# Derivatives for Polar Curves

We have thus far worked with polar curves, that is curves in the form $r = f(\theta)$. Recall the translation equations for coordinates in the $xy$-coordinate system to the polar coordinate system are as follows:

(1)Hence it follows that $x = f(\theta) \cos \theta$ and $y = f(\theta) \sin \theta$.

So now we have a set of parametric equations involving just $x$ and $\theta$. We can now use the same property for deriving derivatives for regular parametric curves, that is

(2)Hence we obtain:

(3)But recall that $f(\theta) = r$, and hence $f'(\theta) = \frac{dr}{d\theta}$, hence:

(4)## Example 1

**Determine the derivative of the polar curve $r = \sin \theta - 3$.**

We know that $r = \sin \theta - 3$, so it follows that $\frac{dr}{d\theta} = \cos \theta$. Hence we can plug these values in directly to our formula:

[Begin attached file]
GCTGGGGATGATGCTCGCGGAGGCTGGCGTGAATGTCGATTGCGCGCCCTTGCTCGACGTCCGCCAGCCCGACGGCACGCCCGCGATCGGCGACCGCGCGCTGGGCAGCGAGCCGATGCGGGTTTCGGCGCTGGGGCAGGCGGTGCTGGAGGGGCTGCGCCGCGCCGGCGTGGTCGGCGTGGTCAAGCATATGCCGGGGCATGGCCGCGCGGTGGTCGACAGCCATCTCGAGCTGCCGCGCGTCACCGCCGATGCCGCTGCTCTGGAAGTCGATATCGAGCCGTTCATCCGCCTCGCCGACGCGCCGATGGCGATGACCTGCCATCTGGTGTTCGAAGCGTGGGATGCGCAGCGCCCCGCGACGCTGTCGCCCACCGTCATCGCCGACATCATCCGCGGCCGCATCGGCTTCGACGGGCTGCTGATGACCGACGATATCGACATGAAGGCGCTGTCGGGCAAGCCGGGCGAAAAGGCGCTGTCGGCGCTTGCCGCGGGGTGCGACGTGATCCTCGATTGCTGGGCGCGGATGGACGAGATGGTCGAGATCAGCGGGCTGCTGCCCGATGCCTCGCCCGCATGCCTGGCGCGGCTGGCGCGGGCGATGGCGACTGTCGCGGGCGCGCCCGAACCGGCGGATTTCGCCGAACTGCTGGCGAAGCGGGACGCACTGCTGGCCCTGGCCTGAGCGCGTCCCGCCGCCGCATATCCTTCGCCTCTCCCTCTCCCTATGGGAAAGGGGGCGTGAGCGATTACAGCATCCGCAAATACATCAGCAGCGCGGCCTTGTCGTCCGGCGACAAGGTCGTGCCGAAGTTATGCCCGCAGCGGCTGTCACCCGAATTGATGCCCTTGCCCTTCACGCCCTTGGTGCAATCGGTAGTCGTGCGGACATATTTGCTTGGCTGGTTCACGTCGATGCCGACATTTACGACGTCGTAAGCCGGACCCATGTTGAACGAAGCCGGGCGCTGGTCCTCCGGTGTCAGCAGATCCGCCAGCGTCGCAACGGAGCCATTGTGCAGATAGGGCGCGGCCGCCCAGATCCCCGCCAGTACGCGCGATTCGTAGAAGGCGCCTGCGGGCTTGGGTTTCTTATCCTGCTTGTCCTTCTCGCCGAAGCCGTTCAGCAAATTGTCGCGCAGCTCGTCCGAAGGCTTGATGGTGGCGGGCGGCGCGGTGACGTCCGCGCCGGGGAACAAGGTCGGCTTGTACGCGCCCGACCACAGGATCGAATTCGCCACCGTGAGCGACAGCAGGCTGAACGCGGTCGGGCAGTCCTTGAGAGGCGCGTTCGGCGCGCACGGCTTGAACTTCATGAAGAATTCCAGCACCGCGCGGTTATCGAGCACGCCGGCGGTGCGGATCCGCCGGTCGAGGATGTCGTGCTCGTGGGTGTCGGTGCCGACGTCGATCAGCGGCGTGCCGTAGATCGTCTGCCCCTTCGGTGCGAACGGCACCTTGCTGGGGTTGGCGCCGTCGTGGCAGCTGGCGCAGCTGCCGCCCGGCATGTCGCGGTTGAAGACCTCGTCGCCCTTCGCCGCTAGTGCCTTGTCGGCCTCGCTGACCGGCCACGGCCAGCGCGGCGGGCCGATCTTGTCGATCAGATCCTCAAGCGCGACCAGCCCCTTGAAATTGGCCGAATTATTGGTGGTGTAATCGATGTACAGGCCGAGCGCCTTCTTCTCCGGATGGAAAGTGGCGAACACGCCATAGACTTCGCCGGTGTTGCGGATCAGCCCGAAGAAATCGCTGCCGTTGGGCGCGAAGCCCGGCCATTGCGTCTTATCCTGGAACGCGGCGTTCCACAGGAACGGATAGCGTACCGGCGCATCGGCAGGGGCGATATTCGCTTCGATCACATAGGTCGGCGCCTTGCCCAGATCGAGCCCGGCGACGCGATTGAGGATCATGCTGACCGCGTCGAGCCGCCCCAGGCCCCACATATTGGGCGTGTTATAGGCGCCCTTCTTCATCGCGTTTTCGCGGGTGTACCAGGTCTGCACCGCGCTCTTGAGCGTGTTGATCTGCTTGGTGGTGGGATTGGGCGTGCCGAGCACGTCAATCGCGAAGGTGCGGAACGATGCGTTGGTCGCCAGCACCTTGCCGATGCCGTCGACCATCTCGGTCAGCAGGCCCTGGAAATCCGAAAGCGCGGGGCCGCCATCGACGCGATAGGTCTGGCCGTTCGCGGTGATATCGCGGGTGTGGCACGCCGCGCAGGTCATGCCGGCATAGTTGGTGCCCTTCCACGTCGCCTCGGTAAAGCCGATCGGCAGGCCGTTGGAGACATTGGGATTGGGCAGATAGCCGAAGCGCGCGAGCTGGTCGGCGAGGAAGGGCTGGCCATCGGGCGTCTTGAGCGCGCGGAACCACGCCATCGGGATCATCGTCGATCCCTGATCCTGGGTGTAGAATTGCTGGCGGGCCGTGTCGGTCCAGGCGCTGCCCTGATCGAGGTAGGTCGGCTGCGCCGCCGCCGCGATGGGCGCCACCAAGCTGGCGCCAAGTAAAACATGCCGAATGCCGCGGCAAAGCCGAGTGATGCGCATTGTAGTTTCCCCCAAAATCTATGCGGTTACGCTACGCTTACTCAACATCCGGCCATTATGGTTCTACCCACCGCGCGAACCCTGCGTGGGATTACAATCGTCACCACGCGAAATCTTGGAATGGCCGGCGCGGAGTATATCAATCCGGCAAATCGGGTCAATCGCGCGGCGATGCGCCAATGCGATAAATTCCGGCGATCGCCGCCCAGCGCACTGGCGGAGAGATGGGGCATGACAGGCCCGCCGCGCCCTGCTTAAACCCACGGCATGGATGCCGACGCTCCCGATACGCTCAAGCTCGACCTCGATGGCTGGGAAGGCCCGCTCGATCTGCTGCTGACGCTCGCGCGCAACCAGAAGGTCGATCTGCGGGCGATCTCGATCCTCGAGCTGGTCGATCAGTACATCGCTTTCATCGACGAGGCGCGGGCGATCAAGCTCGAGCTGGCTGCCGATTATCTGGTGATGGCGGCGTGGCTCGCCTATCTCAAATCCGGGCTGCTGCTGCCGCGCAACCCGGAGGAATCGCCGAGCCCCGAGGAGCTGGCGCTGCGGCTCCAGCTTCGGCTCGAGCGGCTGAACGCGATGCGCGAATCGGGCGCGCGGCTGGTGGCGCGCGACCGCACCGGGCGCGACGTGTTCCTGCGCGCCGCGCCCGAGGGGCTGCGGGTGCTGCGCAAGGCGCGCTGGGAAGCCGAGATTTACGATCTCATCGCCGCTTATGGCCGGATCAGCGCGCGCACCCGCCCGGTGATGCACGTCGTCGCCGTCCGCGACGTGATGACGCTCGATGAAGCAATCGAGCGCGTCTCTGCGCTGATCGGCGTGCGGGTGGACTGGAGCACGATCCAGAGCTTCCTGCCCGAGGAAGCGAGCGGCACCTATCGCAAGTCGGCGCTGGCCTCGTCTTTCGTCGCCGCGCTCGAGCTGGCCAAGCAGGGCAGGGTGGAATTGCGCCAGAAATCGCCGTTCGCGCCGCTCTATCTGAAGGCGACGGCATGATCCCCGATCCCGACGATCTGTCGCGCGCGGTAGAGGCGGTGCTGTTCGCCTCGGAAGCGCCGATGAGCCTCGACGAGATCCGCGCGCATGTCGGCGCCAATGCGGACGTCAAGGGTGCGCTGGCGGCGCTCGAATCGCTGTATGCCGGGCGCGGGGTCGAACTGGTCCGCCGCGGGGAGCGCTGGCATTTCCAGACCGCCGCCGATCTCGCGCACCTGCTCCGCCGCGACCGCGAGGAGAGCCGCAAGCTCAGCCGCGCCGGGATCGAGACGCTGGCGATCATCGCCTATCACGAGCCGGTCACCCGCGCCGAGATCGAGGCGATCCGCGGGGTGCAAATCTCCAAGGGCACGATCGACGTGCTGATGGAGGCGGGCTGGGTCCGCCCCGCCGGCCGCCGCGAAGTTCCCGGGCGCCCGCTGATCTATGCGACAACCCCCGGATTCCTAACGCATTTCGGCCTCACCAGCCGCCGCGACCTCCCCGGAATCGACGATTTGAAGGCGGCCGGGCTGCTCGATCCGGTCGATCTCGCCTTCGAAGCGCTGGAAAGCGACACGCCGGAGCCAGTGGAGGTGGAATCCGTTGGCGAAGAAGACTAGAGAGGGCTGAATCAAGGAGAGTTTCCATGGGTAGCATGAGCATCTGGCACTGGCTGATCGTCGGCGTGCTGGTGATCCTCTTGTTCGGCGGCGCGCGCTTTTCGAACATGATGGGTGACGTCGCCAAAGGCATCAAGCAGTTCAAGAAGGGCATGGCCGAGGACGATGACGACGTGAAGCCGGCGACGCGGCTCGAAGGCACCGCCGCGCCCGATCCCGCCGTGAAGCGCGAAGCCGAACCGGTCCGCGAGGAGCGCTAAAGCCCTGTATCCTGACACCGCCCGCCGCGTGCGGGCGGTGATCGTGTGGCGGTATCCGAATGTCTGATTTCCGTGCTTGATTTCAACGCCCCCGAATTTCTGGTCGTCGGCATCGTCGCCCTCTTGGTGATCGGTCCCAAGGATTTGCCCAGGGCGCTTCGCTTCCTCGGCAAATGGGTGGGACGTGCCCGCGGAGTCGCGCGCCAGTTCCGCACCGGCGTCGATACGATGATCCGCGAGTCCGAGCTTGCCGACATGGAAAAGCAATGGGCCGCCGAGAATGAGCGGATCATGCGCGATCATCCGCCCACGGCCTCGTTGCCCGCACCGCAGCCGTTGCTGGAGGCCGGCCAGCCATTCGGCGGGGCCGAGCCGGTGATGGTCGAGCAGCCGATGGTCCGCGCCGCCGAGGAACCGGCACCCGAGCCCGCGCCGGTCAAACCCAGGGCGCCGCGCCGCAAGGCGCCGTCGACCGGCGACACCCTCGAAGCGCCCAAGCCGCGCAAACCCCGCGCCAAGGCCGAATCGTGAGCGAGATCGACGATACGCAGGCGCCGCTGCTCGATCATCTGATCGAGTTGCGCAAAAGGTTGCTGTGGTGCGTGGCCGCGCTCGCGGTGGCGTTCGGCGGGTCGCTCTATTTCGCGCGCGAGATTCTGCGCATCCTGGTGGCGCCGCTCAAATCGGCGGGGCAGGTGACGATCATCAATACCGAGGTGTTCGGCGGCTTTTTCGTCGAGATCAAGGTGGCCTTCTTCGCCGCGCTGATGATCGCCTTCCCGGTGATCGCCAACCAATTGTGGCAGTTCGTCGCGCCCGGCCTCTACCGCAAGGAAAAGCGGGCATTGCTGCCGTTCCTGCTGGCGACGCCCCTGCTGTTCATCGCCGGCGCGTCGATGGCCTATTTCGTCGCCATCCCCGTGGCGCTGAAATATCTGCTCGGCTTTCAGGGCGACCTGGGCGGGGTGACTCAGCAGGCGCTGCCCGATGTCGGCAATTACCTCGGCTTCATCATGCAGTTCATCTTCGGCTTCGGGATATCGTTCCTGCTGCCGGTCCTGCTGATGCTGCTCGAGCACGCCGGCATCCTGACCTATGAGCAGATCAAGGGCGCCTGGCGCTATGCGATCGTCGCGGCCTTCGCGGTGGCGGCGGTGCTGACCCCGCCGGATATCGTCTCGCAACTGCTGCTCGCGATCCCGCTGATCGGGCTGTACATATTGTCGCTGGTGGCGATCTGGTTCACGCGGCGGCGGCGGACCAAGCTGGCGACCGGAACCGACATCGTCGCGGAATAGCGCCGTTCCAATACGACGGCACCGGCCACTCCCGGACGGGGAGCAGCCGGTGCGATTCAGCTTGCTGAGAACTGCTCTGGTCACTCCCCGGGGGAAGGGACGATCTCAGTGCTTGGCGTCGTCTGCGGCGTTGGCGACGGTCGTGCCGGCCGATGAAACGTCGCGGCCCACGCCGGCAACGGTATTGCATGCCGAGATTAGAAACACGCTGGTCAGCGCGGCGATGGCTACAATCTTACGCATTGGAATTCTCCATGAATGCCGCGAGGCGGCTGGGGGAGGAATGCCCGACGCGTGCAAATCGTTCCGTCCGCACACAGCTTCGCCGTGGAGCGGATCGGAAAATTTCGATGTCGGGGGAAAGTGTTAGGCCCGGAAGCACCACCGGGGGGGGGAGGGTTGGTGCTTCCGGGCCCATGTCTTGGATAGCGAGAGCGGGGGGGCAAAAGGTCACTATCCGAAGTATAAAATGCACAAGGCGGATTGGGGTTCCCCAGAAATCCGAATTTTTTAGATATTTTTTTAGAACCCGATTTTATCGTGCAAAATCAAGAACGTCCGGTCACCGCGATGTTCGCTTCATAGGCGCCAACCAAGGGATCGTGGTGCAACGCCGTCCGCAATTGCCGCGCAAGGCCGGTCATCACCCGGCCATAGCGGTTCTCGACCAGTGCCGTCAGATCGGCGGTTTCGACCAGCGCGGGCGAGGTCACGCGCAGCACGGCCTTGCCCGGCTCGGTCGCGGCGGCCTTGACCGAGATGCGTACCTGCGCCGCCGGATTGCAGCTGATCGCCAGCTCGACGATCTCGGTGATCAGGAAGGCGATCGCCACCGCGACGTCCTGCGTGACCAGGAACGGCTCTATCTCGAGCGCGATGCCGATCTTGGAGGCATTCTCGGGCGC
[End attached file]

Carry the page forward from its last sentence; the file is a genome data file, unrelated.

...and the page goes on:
(5)## Example 2

**Determine the slope of the tangent of the polar curve $r = 2\cos \theta - 3$ at $\theta = \pi$.**

Once again, we know that $r = 2 \cos \theta - 2$ so $\frac{dr}{d\theta} = -2\sin \theta$. We can put these into our formula to obtain our derivative $\frac{dy}{dx}$:

(6)Now let's take $\frac{dy}{dx}$ and evaluate it $\theta = \pi$, we thus get:

(7)So in fact we get a vertical tangent at $\theta = \pi$, which is true as seen in this graph: